Can a pie have meaning? This would be a silly and pretentious notion if it weren’t so important and anyway, that’s what us poets are for. We’re like comedians: we can either give instant pleasure which evaporates on contact or we can make you look at the world differently. OK, some of us are so dull as to make you stare out of the window wondering why Look North presenters dress so badly.
And, to paraphrase Clive James, taste has a memory. I can still taste my first strawberry milkshake in Macari’s in Newquay in 1968. I can still recall the attendant sounds, sights and smells and its disturbing, supernatural pink. It was the colour of the inside of a bad pork pie.
And, let’s face it, foods can trigger powerful associations. This week’s pie, from Ellinons, the legendary outlet in Cullingworth, is the one I get on my way to look after my grand-daughter once a week.
And she’s the same grand-daughter we were prevented from seeing for the first half of the pandemic until an outbreak of common sense in Whitehall, (presumably while Boris ‘shake-hands’ Johnson was in hospital or having an ‘IT lesson’), brought a relaxation of restrictions where family members were providing childcare.
And if a thing stimulates sense and memory then de facto it acquires meaning. As the excellent Finding Jack Charlton documentary pointed out, once you have no memory, you have no identity and nothing has meaning anymore.
And Big Jack would have liked Ellisons pies because they’re similar to the man himself, though maybe not for the obvious reasons. A good pork pie might come across as simple, plain fare, but you just try making one. Big Jack is still often pigeonholed as the stereotypical no-nonsense northerner who triumphed in football because it’s all dead simple, isn’t it?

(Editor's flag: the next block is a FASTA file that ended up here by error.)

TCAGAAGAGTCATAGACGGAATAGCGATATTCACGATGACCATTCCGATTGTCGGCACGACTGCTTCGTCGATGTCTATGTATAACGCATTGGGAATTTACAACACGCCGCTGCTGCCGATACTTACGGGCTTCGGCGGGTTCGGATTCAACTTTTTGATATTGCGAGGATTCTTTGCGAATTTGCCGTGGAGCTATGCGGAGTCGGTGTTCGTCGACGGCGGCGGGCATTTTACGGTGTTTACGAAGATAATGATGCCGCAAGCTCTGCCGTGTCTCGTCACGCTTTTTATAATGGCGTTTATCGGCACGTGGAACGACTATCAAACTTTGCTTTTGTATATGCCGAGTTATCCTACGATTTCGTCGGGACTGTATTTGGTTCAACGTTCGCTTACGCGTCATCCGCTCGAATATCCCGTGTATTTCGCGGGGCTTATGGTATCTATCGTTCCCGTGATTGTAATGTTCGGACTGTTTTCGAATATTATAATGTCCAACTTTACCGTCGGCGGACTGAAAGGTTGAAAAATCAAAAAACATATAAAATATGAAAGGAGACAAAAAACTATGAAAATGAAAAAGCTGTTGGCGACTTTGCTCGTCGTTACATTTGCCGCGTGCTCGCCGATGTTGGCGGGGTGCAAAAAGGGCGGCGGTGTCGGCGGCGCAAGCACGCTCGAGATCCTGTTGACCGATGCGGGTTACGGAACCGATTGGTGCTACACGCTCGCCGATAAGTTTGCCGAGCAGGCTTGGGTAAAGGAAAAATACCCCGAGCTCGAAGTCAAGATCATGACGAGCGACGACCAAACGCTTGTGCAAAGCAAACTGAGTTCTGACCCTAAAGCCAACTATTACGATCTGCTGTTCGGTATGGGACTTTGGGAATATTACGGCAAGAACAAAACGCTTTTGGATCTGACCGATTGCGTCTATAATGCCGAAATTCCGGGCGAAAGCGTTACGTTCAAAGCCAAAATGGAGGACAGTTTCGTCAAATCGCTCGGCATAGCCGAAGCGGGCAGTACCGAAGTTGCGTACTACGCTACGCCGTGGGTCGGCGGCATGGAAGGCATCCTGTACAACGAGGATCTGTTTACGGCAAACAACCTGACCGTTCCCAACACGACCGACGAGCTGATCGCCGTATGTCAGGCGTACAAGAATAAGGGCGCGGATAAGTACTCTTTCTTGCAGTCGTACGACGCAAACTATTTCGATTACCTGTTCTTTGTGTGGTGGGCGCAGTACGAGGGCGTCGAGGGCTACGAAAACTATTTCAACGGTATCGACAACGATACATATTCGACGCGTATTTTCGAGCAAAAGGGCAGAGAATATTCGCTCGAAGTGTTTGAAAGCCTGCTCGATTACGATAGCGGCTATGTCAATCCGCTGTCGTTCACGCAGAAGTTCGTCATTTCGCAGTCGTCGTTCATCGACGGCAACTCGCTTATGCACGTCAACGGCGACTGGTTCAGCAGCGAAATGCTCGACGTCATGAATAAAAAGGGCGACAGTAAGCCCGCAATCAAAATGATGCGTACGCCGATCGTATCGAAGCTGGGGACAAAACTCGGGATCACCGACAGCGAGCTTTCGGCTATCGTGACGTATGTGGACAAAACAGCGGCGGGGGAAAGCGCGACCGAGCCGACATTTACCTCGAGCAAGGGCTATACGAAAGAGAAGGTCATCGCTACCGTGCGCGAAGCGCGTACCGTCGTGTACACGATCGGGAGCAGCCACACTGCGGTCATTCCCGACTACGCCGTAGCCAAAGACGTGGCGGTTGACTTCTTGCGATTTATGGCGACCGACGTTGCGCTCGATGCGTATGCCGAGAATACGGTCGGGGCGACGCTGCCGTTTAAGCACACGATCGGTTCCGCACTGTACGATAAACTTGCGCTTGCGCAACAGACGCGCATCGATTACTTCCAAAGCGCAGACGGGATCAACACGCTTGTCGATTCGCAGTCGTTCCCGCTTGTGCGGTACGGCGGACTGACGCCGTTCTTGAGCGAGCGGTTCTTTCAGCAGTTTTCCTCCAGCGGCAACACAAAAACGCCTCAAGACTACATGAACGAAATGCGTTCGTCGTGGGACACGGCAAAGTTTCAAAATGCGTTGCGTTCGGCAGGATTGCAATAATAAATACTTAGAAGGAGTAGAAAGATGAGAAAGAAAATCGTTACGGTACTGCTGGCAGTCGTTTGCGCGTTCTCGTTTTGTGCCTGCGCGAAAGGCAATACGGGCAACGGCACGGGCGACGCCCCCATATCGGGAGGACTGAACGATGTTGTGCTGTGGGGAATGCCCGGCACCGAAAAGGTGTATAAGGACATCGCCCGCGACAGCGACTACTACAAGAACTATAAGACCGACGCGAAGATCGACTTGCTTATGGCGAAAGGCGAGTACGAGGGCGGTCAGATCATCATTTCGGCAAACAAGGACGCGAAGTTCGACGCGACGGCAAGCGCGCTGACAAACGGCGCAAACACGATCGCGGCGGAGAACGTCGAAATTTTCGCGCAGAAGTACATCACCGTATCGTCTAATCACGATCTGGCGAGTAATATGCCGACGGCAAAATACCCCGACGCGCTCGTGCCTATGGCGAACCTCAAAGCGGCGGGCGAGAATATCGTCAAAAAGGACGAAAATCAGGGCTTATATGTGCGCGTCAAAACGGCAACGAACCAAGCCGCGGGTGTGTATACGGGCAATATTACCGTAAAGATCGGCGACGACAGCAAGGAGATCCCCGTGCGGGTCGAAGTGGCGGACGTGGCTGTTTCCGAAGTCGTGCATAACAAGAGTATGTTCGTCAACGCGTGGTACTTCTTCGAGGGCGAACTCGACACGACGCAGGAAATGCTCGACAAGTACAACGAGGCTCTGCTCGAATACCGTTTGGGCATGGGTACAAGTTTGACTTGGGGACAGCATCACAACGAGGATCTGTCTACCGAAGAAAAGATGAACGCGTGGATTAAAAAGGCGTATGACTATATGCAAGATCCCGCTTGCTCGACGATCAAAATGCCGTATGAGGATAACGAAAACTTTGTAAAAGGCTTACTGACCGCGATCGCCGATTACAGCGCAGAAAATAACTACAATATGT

Actually, no. Nothing is.
And Jack Charlton didn’t succeed because he swore a lot and smoked. He succeeded because he built up enormous knowledge and insight during nearly 20 years of coaching, round Leeds, Castleford and Wakefield schools and earning all his coaching badges before he’d even finished playing for Leeds.
The bluff, jokey act was a genuine, but also wily front which concealed his detailed tactical knowledge and sophisticated player-management skills. His Route One tactics came about through years of observing the game at the highest level and was tailored to suit his cloth, a squad of otherwise unfancied players or troubled talents like the great Paul McGrath.
And an Ellisons pie eaten alongside one mass-produced for a supermarket has a hundred tiny differences which make all the difference and is as sophisticated as a Pastrami on Rye at the Russian Tea Rooms with Dorothy Parker and Truman Capote.
Those who stereotype Northerners as salt-of-the-earth-speak-as-you-find-eee-bah-gum-aren’t-we-gritty?-sons-of-soil quaffing pies whilst simultaneously marrying our own whippets, might benefit from some time savouring and reflecting on the subtle beauty of an Ellisons pie.
And, after such a nuanced meditation, they might stop retreating from the world by blathering on about Northern Independence and put their minds to actually becoming another Alan Bennett, Lesley Garrett, WH Auden or David Hockney, none of whom had any time for caps, whippets, Knurr and Spell contests or the fatuous notion that northern folks are genetically superior just because Look North presenters say it a lot.
And if all of this comes from a good pie, then anything is possible.